Introduction to the African heritage people who lived, worked, worshiped and eventually died in Colonial Newport.

Thursday, December 10, 2020 | 5:30 PM – 7:00 PM EST

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Before the American Revolution, Newport, Rhode Island was the largest and most active slave port in British North America. As part of that legacy, Newport is today home to a historically noteworthy burying ground that the African heritage community commonly called “God’s Little Acre.” Dating back to 1705, this section of Newport’s Common Burying Ground along Farewell Street has been recognized as containing the oldest and largest collection of original burial markers of enslaved and free Africans in America. The presentation will provide the audience an introduction to the African heritage people who lived, worked, worshiped, and eventually died in Colonial Newport within the burial markers in God’s Little Acre. The presentation will conclude with a musical interpretation interweaving burial markers of children with images of African offspring from Ghana, Nigeria, Guinea, and Senegal of today so that the audience can understand the full humanity of Africans who were more than chattel property; they were flesh and blood human beings.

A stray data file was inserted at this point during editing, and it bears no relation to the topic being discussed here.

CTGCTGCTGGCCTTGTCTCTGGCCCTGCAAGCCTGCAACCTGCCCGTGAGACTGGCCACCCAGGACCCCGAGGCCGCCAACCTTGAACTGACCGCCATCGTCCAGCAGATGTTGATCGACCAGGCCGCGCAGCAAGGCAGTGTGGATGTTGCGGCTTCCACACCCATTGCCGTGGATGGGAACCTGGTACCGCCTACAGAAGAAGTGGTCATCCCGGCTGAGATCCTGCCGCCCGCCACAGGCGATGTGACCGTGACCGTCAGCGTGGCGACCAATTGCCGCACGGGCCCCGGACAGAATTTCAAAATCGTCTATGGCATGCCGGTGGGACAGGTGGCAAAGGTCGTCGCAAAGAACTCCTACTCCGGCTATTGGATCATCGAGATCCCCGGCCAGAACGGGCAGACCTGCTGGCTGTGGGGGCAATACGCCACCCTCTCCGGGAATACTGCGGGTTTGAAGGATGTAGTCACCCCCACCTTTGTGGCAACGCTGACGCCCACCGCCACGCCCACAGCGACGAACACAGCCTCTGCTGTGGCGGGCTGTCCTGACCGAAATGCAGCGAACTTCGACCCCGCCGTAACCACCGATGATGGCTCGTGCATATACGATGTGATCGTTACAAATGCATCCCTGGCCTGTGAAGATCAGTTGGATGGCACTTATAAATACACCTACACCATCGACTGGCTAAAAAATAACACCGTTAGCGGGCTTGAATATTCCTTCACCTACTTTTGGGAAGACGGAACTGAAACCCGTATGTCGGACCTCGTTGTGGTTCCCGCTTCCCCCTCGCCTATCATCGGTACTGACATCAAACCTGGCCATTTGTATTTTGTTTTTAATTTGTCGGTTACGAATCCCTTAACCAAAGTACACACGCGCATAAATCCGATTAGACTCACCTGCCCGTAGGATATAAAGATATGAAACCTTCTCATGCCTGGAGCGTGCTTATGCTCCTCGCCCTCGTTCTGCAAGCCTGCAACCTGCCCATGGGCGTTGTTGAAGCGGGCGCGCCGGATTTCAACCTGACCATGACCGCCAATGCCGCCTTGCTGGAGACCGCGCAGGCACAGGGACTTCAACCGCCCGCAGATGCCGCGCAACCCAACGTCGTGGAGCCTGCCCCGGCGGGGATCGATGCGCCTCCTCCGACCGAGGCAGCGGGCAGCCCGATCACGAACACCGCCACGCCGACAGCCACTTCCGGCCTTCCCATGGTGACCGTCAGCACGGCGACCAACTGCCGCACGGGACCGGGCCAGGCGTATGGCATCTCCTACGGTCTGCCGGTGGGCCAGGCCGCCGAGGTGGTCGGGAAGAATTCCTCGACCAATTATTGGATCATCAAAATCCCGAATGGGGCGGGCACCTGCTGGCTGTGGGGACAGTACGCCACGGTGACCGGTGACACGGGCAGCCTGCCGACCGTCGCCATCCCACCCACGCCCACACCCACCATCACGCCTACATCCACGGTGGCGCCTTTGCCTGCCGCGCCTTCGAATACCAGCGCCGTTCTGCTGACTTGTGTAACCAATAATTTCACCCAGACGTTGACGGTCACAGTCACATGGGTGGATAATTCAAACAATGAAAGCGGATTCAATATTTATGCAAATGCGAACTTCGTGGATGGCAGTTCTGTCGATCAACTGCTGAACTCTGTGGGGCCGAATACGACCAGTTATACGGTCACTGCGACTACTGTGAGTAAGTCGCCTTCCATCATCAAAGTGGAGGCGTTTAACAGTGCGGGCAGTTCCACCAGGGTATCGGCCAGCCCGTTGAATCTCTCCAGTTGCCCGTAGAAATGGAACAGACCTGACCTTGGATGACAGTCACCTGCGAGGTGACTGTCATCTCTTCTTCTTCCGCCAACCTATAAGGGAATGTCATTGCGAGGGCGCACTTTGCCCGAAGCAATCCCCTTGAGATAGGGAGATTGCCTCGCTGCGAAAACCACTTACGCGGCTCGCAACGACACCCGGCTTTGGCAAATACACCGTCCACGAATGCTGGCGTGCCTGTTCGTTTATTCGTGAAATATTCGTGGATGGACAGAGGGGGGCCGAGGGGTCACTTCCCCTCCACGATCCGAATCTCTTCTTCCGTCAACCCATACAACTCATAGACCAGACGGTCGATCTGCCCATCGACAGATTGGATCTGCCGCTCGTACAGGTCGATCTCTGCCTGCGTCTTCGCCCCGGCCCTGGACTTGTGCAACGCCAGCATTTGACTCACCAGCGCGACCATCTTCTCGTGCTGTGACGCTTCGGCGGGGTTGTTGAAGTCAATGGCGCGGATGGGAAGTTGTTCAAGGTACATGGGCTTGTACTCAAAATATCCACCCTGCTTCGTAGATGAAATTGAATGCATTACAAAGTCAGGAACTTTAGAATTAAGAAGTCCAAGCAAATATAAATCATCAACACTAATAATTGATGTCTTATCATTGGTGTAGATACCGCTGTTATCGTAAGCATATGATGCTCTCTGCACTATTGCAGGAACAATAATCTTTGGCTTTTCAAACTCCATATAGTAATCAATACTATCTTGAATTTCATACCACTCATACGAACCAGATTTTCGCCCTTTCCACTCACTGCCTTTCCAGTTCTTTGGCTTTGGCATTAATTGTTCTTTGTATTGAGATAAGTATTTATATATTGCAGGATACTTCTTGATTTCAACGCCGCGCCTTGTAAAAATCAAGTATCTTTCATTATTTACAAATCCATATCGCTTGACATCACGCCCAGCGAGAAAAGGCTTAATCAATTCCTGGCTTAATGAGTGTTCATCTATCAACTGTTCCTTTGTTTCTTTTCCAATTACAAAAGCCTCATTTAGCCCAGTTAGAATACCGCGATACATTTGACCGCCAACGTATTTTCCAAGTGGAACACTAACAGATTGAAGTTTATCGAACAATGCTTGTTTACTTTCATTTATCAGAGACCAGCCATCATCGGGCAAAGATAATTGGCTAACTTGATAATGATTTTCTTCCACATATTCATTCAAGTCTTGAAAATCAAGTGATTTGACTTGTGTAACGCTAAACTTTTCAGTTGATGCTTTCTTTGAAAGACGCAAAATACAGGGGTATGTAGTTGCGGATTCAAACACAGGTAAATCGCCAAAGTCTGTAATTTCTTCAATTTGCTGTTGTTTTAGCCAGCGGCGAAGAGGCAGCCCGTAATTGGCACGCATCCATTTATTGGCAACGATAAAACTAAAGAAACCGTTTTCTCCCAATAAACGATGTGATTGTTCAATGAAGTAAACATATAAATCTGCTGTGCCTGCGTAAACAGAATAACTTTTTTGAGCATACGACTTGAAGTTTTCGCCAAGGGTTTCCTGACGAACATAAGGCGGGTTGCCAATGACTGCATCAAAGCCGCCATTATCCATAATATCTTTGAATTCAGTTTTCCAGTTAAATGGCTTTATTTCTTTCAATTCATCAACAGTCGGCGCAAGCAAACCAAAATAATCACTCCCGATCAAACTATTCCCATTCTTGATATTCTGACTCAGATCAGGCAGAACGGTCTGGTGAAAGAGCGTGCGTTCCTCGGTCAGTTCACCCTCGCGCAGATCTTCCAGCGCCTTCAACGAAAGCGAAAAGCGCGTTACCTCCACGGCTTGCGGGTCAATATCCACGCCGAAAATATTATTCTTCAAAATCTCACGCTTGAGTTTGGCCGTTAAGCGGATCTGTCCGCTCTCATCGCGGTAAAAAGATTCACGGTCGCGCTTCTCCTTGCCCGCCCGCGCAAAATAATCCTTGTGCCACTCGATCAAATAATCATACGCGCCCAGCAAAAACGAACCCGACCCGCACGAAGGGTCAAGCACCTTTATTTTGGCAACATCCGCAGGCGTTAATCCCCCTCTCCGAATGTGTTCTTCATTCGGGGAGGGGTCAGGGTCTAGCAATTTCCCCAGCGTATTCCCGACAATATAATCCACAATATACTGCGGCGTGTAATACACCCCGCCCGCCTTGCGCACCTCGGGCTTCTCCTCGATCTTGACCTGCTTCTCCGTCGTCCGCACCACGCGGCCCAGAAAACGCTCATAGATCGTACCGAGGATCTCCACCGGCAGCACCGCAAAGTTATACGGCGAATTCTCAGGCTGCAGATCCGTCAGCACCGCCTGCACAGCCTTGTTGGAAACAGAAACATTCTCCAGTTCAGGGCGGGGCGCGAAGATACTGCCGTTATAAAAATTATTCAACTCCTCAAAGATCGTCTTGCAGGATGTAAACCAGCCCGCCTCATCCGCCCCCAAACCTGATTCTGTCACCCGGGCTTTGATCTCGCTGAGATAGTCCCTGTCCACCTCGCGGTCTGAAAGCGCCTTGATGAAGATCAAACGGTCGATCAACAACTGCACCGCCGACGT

Presented by Keith W. Stokes, a public historian and descendant of some of those buried in the burying ground. Stokes has presented numerous lectures across the African Diaspora.

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